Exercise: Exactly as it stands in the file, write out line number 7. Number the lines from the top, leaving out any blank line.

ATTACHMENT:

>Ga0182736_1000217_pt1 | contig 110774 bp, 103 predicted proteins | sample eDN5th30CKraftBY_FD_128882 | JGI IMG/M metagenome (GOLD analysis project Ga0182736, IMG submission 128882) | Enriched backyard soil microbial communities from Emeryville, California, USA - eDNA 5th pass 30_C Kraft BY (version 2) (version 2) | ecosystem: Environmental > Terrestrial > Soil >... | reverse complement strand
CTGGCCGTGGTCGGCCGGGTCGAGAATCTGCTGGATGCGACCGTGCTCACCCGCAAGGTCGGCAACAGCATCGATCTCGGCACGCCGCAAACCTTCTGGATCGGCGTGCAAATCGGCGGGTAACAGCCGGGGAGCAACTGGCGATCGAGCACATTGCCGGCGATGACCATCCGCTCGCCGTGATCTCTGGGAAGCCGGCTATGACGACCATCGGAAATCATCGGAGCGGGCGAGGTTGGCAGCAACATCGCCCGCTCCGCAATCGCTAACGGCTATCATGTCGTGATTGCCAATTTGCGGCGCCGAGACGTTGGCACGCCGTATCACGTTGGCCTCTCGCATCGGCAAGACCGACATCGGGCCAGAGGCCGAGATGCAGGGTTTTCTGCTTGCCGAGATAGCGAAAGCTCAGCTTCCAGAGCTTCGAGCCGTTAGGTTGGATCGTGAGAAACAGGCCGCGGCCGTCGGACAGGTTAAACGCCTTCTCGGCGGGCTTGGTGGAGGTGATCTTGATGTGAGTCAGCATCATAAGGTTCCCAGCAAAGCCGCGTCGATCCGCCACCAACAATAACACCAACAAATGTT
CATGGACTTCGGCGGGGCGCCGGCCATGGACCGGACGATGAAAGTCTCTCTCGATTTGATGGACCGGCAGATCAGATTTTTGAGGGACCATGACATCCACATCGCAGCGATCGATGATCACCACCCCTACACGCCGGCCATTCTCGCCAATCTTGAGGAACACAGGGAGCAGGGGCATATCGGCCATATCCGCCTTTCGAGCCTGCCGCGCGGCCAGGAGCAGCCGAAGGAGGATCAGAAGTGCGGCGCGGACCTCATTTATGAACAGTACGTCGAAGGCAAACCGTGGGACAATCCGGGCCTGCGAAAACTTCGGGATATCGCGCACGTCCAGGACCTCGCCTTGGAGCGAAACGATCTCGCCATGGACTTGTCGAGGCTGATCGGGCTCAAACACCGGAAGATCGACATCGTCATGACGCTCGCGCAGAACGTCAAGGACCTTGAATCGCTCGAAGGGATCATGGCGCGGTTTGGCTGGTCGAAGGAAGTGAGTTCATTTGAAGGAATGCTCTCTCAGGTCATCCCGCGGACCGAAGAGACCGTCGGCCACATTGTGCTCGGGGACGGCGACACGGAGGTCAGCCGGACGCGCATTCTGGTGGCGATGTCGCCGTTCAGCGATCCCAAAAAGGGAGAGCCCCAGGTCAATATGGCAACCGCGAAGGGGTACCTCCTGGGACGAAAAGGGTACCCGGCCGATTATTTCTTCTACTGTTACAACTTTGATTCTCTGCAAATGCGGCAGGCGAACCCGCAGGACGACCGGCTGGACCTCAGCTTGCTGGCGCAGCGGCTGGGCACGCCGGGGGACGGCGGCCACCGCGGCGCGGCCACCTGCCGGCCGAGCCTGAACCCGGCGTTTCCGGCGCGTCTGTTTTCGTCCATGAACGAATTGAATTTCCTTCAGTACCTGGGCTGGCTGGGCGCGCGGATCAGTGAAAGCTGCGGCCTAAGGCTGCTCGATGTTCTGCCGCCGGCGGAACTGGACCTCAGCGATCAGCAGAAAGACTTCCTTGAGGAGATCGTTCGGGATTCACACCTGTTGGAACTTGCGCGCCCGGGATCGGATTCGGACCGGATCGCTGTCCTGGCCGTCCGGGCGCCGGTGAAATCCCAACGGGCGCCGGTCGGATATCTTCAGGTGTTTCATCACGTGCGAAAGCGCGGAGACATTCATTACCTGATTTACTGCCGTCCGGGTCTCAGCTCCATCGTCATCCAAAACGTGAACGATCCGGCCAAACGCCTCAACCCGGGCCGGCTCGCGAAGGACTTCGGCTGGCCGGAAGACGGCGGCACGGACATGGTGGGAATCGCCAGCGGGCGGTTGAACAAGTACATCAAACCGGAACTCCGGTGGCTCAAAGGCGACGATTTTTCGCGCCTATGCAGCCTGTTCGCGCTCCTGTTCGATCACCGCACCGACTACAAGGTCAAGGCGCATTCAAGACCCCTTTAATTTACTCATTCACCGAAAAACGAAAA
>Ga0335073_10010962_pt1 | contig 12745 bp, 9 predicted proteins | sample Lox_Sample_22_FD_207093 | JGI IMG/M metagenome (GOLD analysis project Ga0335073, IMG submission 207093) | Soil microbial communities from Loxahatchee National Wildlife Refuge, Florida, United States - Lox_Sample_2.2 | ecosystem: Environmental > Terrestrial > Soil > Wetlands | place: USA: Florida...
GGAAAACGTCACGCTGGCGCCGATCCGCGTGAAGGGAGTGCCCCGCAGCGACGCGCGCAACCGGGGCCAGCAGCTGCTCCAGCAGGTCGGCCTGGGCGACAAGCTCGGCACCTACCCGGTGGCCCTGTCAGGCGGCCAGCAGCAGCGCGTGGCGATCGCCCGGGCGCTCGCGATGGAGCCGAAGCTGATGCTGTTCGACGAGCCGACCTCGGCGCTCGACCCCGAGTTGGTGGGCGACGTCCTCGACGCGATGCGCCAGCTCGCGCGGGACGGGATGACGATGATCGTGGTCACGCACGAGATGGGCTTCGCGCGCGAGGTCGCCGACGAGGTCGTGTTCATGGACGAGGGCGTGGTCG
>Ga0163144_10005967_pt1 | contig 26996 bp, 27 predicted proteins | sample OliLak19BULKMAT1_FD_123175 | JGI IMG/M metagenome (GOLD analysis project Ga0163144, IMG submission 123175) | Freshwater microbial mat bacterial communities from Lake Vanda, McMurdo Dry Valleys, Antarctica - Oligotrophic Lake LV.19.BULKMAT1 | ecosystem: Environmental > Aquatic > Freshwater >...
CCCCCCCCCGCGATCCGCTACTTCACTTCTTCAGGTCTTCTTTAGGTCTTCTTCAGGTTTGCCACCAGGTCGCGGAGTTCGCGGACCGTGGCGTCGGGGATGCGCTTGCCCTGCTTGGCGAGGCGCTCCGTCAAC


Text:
CCCCCCCCCGCGATCCGCTACTTCACTTCTTCAGGTCTTCTTTAGGTCTTCTTCAGGTTTGCCACCAGGTCGCGGAGTTCGCGGACCGTGGCGTCGGGGATGCGCTTGCCCTGCTTGGCGAGGCGCTCCGTCAAC